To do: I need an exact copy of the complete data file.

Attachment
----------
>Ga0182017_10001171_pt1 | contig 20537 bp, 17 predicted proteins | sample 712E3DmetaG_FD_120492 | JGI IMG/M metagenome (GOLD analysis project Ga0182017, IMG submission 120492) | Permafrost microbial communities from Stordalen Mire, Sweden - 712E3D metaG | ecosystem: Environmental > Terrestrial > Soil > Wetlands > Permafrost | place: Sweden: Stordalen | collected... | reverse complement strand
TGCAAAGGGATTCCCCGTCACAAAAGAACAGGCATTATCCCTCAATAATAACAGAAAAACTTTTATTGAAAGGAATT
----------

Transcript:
>Ga0182017_10001171_pt1 | contig 20537 bp, 17 predicted proteins | sample 712E3DmetaG_FD_120492 | JGI IMG/M metagenome (GOLD analysis project Ga0182017, IMG submission 120492) | Permafrost microbial communities from Stordalen Mire, Sweden - 712E3D metaG | ecosystem: Environmental > Terrestrial > Soil > Wetlands > Permafrost | place: Sweden: Stordalen | collected... | reverse complement strand
TGCAAAGGGATTCCCCGTCACAAAAGAACAGGCATTATCCCTCAATAATAACAGAAAAACTTTTATTGAAAGGAATT